[linux-dvb] getting started with msi tv card

BOUWSMA Barry freebeer.bouwsma at gmail.com
Tue Jan 27 19:36:52 CET 2009


On Tue, 27 Jan 2009, Daniel Dalton wrote:

> > > I'm connecting it to a co-axle point in my home; I lost the original
> > > antenna.
> > > I'm reasonably sure that point should work fine.

> > In place of the original antenna, you can try a short
> > length of wire, say, 5cm long for the UHF frequency, to
> > about half a metre for the other frequencies.  This will,
> 
> What kind of wire? Ear phone? and how do I hook this up to the receiver
> since it has a co-axle input plug on it.

The type of wire should not matter.  In fact, you may not
even need to make contact between the metal of the coaxial
connector and the wire conductor for a very strong signal --
although ideally you would make this contact.

The idea behind this is that Antti has suggested that your
tuner may not work well with strong signals, so we are
wanting to get a somewhat weaker signal.  It could be,
though, that you will not get enough of a signal.  This
all will depend on the distance you are from the transmitter
site, the power it sends, and what sort of terrain exists
between you and the sender.

One thing has popped into my mind -- there are different
standards for coaxial connectors used in different parts
of the world for the same function, so I may have a totally
different idea of what you have...

Anyway, you are connected to your wall by a cable that
connects to your device.  Perhaps that cable is connected
to some sort of push-on or screw-on connector, or maybe
it is firmly attached to the wall without a connector.

The part of the connector of interest will be the centre
conductor.  Through europe, this exists on TV-type tuners
as an outer ring, somewhat over 1cm diametre, and a smaller
ring inside with a couple millimetre diametre.  I can actually
take a length of bell wire or thin electrical wire, fold about
1cm of it over on itself, and stick this into that centre
conductor to make a simple antenna that receives strong
signals.

If you have a screw-on type of F connector, that was common
for cable TV in america when I was there, but in europe is
found primarily on satellite equipment, then the part that
connects to the wall will have a centre conductor which
extends somewhat, if you are lucky.  This can be a bit
tricky, but a clip lead, with small alligator clip can be
of help, particularly if the F connector cannot be readily
screwed off.

Now, for the other type of F connector -- the female type,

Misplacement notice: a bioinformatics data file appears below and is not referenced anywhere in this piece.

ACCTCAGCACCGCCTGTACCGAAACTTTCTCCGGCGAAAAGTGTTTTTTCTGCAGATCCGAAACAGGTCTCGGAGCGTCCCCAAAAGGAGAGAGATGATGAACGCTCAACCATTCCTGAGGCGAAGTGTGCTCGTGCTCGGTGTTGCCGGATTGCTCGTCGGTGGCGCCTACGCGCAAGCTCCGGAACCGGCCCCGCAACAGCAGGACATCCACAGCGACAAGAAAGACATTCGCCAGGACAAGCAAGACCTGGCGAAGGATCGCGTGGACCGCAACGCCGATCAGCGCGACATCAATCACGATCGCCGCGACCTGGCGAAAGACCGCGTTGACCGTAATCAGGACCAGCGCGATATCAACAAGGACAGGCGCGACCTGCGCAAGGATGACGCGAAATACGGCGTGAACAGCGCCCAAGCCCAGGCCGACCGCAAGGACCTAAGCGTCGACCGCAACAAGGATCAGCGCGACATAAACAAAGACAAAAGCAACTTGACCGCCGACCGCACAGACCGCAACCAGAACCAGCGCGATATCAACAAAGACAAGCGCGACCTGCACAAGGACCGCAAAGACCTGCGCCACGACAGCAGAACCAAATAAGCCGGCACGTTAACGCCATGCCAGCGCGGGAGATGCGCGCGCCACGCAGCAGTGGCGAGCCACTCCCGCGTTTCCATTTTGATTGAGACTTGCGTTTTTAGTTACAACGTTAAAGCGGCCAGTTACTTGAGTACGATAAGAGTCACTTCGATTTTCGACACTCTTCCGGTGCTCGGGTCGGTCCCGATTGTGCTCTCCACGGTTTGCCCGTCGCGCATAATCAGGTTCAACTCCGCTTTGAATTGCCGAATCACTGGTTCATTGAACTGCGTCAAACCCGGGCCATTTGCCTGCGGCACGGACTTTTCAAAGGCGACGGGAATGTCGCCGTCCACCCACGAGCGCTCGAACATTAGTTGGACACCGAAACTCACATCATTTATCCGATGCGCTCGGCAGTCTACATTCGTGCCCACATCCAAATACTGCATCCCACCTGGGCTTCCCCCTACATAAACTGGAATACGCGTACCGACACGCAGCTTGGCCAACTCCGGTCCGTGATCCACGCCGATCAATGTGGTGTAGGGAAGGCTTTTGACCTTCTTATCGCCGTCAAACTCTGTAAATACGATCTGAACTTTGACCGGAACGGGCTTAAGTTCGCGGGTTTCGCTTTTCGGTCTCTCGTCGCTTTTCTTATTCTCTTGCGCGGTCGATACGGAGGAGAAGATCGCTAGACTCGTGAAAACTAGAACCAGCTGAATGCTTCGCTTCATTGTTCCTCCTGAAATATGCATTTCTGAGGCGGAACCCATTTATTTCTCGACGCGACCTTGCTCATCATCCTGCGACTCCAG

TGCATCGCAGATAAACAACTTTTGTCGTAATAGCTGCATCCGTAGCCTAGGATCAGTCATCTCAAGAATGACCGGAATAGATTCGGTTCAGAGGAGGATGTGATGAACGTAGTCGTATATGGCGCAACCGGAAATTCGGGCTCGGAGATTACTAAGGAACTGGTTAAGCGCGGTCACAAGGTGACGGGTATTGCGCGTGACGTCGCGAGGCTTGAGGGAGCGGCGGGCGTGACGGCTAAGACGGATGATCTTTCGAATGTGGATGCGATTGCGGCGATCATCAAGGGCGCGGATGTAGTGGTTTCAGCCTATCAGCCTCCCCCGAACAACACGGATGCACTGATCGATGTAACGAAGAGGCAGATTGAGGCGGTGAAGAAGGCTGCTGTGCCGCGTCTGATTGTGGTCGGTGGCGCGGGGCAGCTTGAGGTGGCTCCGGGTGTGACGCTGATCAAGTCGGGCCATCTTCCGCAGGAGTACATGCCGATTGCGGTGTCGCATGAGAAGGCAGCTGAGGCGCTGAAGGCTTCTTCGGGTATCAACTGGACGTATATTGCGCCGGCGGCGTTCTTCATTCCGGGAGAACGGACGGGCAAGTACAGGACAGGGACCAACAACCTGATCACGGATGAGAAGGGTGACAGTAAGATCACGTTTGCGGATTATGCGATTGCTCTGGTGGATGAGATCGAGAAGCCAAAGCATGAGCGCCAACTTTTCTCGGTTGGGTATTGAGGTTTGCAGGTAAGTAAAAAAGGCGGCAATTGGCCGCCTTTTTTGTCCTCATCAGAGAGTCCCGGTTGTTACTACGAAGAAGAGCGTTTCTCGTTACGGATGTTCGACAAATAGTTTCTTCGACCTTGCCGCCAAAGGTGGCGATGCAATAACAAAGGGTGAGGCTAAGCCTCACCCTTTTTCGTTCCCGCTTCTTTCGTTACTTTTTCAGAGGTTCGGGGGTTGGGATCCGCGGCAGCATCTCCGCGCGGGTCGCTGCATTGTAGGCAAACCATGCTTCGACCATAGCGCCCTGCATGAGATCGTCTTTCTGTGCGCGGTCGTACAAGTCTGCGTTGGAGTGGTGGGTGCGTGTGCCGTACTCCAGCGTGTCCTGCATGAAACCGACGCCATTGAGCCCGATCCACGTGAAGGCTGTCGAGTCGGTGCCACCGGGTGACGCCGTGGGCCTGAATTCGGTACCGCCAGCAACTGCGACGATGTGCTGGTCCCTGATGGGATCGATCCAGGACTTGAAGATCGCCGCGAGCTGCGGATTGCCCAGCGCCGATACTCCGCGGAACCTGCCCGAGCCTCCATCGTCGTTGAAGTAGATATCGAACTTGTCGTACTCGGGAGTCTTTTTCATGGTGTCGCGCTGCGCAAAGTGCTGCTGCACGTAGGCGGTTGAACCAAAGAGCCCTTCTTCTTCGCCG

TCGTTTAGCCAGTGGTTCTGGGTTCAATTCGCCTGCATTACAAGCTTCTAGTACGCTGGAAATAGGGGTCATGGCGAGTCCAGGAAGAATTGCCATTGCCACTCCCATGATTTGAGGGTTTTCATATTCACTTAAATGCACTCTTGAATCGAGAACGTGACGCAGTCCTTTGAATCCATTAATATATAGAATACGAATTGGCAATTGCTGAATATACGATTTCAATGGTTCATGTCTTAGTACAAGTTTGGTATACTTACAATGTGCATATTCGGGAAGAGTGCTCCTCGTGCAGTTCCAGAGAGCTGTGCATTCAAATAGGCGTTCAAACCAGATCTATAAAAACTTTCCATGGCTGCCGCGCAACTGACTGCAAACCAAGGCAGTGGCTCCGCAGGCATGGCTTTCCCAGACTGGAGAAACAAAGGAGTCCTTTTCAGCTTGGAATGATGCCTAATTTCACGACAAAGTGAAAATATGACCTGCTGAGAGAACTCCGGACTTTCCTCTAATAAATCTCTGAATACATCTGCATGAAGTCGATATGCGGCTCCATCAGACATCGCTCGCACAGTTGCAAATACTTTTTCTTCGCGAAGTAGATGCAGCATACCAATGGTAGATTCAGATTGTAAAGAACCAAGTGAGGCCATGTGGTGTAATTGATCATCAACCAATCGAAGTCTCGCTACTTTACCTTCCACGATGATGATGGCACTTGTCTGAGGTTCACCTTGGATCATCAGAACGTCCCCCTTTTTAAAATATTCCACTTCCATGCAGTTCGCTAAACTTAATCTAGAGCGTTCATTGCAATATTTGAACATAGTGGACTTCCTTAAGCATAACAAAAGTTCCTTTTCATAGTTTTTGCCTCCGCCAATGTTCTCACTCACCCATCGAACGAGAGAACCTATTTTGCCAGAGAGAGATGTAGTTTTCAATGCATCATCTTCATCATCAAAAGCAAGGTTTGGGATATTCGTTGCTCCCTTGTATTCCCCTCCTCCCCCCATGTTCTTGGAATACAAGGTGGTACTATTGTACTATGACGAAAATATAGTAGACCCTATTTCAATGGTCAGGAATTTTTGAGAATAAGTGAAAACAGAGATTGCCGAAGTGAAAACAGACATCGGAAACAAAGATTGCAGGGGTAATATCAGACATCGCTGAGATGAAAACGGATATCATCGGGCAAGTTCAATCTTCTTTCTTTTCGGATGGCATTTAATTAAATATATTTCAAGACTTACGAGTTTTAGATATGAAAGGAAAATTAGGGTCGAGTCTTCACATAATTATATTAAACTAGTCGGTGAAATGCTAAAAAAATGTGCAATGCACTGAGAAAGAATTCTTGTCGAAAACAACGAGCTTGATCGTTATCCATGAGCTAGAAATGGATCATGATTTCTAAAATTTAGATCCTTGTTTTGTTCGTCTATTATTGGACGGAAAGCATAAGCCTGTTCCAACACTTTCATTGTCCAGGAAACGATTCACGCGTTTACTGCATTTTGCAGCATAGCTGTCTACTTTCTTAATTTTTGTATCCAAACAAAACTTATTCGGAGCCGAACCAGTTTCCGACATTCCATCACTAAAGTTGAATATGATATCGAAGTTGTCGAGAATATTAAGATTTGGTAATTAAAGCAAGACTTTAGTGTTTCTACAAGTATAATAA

one can simply stick in the end of some bell wire, after
removing a cm of insulation.

The problem is that I personally can't imagine myself
doing this without sight, because it's too easy to cause
a short-circuit between the outer and inner conductors,
which means your reception will drop to zero, and I rely
on visual feedback to see this.  So if you have some
technically-minded friend who can help you with this, it
may be easiest.

(There are no dangerous voltages to be found on these sort
of antenna connectors.  In strong signal areas, I can get
a good signal simply with my finger on the inner conductor,
possibly moistened for better conductivity.  This is not to
say that your equipment will be at earth potential, as all
this depends on the presence of and quality of your earth
ground, and in fact whether all your devices make use of it,
as I'm often zapped lightly when connecting USB devices to
an earthed computer, due to the lack of earthing on said
devices.  At worst, your tuner may deliver 5v to power an
active antenna, but nothing to throw you across the room.)

Actually, 5cm wire for the UHF frequency in use might be a bit
short, so you may be better with 20 to 100cm overall.


Another thing to keep in mind, though it won't be as important
as it is with a rooftop-mounted antenna, is the polarisation
of the radio signals from the transmitter; the scanfiles I
see here don't give any hints to that for your area, and my
internet connection presently is too poor for me to look
online.


Anyway, good luck; it could be that with this you are
unable to receive any signal whatsoever, in which case all
the time I spent writing this will have been for nought,
and, unless some other brilliant idea reveals itself, you
will be forced to go the path of obtaining a different
tuner and hoping that one works out-of-the-box...

barry bouwsma



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